No passport required: Sera brings Spanish flavor to Fort Worth

Tamarind Phinisee

Patrons looking for traditional Spanish food with a modern flair may not have to look further than their own back yard to a relatively new restaurant called Sera Dining & Wine. Not to be confused with the Mexican or Tex-Mex food style, Sera (pronounced se-rah) features traditional foods from Spain and wine from Coastal France, Spain and Portugal. The restaurant, owned by Fort Worth native John Marsh, offers a casual, wine-friendly dining experience. It is located at 2418 Forest Park Blvd, near the Park Hill, Berkeley Place and Mistletoe Heights neighborhoods and about a half mile from Texas Christian University (TCU). The restaurant’s concept mimics that of American chef Rick Bayless, who specializes in traditional Mexican food with a modern twist. And that’s exactly the style Marsh says he was going for: updated classic Spanish dishes. “What we’re trying to do is elevate the street or peasant food. It’s more homey, but elevated contemporary Spanish food,” Marsh says. “I want Fort Worth to be able to offer a more unique experience to patrons and I want to have a big part of that.” Of course, what may also drive patrons to the restaurant’s door is the fact that they can bring their own wine – an especially attractive pull for those with their own wine cellars or private wine collection. There is a fee of $20 to ‘bring-your-own-wine,’ which Marsh says is waived if patrons also buy a bottle of wine at Sera. The menu offers a variety of foods, including omelets, rice dishes, lamb and steak. Some of Sera’s popular dishes include the Meyer Lemon Marmalade plate, the Ajo Blanco soup and a shrimp, scallop and pasta dish called Fideua Negra. Prices range from $6 to $26.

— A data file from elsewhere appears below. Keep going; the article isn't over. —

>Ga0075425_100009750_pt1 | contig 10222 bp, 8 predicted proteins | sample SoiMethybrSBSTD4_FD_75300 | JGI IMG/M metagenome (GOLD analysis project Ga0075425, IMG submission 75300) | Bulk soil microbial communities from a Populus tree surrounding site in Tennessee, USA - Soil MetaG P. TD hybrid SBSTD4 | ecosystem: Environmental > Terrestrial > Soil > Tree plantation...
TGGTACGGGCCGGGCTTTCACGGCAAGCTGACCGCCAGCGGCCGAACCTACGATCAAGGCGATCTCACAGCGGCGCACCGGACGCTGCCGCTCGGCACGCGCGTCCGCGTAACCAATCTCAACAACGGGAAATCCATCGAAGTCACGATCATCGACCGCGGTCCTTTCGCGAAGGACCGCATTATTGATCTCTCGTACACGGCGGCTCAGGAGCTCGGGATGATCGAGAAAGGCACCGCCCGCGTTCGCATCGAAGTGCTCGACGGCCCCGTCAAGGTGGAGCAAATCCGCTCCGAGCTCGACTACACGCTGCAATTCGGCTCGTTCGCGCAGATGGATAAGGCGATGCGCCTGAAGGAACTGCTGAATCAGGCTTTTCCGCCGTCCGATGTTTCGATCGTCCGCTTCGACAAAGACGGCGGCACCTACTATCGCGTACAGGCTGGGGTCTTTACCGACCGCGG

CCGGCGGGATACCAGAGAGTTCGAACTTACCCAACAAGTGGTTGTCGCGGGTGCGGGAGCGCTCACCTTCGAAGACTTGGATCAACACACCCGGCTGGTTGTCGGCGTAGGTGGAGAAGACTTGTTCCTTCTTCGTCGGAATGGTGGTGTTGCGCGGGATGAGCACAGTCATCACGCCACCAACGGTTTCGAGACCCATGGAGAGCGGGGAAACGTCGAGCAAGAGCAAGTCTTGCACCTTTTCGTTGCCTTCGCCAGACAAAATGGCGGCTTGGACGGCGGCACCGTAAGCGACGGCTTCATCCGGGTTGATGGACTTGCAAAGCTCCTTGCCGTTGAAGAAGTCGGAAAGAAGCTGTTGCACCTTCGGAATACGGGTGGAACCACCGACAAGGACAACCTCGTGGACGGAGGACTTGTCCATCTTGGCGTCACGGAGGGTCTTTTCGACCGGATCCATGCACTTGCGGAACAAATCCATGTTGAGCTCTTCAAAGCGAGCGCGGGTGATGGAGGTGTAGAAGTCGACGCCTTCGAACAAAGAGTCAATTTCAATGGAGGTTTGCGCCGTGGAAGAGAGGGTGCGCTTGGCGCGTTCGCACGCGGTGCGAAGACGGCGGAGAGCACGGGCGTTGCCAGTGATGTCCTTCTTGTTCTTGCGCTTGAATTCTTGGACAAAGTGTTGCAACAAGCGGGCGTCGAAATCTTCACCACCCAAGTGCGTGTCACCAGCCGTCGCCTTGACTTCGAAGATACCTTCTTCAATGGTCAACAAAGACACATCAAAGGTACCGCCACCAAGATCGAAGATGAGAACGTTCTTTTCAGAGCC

Rave reviews This concept seems to be a big hit among locals, who say they sometimes come to the restaurant several times a week. Mick Perrotti, a local salon owner and resident who’s known Marsh for about 15 years, says he’s a frequent visitor and finds the atmosphere inviting. An added bonus, he says, is that he is able to bring wine from his own cellar to enjoy at the restaurant. “It’s almost like Spanish food, passport not required. I’ve been going there almost a year now and the menu has yet to bore me,” Perrotti says. “And John’s pairing of food and wine is second to none. The dining experience is just always amazing.” Dennis Bubert, local resident and bass trombone player for the Fort Worth Symphony Orchestra, says Marsh has successfully created a new and unique dining experience that’s not currently mainstream in Fort Worth. “I think it’s something that’s needed in Fort Worth,” says Bubert who has known both Marsh and Hudson for years. Bubert says he and some of his colleagues frequent the restaurant and enjoy the comfortable and welcoming atmosphere. He adds, “There’s a real sense of community here, not only among the staff but also among a lot of the regulars. … People do not need to approach the restaurant with any degree of anxiety about food or wine.”